Acres. Roods. Perches.
To the King 3218 2 20
To the lodges 313 0 3
To be enfranchised 6 2 1
To the tithe owners 519 0 32
To the manor of Oldfold 36 3 24
To the proprietor of the Old-park 30 0 15
To the parish of South-Mims 1026 0 3
To the parish of Hadley 240 0 0
To the parish of Edmonton 1231 2 6
To the parish of Enfield 1732 2 6

The allotments to Hadley, South-Mims, (to which the manor of Oldfold belongs,) and Edmonton, are annexed by the act to those parishes, which leaves 5824 acres in the parish of Enfield, and makes the whole extent of the parish to be about 12,250 acres.

Soil and improvement of the chase.

The first attempts to improve the chase, after it had been divided by act of parliament, as before mentioned, were in general unsuccessful; and it was not till within the last four or five years that any great progress was made in its cultivation. The obstacles, at first, were the difficulty of clearing away the wood, which at the time of the inclosure, bore (the oak excepted) a very low price; and the poverty of the soil, which was for the most part a thin gravel intermixed with clay. The methods made use of to enrich it, have been draining, paring and burning, and manuring with marle, which, within a few years, has been found in great abundance, and of a very fine quality, upon the chase. The use of this manure has been attended with surprising success (fn. 43).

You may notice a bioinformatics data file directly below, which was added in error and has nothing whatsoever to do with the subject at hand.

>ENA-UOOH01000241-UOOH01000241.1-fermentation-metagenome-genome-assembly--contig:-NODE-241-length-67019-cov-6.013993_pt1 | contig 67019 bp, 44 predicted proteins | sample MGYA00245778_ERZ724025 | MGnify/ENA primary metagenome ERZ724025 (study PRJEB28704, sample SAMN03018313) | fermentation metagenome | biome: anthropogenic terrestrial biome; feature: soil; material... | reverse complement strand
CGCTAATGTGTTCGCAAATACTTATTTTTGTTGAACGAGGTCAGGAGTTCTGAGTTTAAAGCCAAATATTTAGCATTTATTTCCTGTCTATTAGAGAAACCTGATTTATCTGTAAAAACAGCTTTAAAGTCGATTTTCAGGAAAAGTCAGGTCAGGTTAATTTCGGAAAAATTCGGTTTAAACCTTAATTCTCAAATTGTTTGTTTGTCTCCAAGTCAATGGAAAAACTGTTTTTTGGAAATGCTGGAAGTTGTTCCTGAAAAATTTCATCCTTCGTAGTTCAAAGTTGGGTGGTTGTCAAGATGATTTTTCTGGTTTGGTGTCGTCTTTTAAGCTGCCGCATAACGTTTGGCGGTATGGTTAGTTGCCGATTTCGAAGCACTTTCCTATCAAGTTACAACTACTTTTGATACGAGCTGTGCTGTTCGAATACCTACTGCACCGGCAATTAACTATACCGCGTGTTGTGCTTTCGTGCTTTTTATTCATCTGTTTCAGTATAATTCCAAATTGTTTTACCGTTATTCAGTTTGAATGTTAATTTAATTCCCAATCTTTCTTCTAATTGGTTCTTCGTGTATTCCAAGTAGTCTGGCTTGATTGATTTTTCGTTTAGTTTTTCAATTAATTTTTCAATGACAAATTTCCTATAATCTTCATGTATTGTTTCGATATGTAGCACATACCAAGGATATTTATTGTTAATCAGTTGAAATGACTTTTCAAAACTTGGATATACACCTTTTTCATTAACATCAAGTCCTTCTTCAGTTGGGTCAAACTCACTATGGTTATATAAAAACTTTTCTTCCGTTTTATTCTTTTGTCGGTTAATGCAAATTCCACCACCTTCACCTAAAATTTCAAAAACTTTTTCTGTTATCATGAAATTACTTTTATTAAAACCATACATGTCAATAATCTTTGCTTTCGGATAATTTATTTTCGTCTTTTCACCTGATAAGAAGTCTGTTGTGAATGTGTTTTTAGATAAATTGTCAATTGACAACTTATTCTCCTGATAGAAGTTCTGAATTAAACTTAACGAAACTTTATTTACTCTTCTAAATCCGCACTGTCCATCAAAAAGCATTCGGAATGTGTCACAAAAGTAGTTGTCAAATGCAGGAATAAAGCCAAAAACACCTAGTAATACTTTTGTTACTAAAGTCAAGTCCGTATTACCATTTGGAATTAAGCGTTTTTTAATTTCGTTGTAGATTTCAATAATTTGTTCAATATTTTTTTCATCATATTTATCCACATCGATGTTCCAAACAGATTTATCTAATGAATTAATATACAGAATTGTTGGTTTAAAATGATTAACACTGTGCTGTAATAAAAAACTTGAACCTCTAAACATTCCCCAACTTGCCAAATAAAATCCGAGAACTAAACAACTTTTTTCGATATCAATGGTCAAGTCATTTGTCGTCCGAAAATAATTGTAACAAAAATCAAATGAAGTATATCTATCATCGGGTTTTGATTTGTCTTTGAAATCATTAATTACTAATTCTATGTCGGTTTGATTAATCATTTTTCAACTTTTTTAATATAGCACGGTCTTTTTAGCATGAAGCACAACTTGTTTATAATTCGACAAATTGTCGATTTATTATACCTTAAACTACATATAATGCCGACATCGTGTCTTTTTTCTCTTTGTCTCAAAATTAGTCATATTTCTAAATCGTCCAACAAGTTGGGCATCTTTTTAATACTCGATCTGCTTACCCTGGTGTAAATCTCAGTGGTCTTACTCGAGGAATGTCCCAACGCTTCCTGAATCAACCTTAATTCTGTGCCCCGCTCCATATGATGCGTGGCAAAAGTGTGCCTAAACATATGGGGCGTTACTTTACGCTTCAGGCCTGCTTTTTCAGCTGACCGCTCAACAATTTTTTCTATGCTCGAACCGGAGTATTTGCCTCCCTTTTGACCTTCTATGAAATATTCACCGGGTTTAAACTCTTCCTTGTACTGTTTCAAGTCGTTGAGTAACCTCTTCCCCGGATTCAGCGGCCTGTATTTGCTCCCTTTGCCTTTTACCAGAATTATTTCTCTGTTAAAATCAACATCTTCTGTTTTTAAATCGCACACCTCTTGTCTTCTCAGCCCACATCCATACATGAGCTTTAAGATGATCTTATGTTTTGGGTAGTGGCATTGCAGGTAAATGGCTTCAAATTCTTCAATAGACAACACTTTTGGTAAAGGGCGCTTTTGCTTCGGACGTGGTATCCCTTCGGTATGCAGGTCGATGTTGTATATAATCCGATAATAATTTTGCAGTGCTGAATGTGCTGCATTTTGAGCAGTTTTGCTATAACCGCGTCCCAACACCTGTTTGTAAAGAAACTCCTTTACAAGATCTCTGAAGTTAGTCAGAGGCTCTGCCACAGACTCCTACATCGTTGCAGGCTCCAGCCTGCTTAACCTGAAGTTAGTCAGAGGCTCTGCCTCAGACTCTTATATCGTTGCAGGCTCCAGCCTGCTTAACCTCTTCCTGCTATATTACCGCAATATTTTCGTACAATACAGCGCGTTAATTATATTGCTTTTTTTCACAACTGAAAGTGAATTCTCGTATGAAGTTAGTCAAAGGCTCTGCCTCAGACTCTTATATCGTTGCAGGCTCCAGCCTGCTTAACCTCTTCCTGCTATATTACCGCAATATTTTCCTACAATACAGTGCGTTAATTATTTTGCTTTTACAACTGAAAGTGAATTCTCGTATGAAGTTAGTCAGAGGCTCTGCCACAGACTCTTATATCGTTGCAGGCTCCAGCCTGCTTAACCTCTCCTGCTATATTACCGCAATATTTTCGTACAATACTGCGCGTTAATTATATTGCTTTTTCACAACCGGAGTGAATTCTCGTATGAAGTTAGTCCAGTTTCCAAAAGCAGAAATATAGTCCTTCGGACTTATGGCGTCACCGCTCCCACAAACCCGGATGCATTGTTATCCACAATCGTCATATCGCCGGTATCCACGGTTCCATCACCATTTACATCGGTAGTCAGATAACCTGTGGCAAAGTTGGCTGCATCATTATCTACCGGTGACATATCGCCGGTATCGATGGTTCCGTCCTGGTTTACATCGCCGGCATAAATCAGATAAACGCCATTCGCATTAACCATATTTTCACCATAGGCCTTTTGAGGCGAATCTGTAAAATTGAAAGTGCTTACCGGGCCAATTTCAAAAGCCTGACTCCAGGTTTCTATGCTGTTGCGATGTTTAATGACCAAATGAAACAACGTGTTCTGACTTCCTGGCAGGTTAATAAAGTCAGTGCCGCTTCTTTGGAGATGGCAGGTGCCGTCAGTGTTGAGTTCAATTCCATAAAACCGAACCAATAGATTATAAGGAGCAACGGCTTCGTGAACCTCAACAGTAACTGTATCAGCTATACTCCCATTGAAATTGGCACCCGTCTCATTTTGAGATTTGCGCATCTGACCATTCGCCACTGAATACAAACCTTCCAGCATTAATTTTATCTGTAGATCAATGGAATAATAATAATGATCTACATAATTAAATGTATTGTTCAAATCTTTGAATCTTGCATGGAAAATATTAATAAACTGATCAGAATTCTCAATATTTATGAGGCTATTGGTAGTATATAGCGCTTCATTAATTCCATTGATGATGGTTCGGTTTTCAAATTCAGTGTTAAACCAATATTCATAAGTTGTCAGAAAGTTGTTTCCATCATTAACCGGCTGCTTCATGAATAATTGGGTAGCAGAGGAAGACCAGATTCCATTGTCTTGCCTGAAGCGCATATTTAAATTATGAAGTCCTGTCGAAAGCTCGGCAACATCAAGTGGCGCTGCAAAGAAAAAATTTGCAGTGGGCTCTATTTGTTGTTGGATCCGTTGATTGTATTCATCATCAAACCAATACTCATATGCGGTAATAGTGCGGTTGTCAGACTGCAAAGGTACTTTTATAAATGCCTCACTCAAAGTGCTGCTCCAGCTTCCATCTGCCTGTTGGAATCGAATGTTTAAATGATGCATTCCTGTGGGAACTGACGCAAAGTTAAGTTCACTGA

Rangers, foresters, &c.

The joint offices of ranger, forester, keeper of the lodges, master of the game, and chief steward of the manor, having been vested, successively, in the persons of John Dudley Earl of Warwick, Sir Thomas Wroth, John Astley, Esq. Robert Lord Cecil, William Earl of Salisbury, Charles Viscount Cranbourne, Charles Lord Gerrard of Brandon, George Villiers (the younger) Duke of Buckingham, the Right Hon. Henry Coventry, and Adam Loftus Vis count Lisburne, were granted, anno 1694, for fifty-six years, to Sir Robert Howard (fn. 44), who, the same year, assigned all his right in the grant to Sir William Scawen of Carshalton. In the year 1714 James Brydges, Esq. afterwards Duke of Chandos, purchased the above-mentioned offices for the unexpired term, and they are now, under a renewed grant, vested in the Chandos family.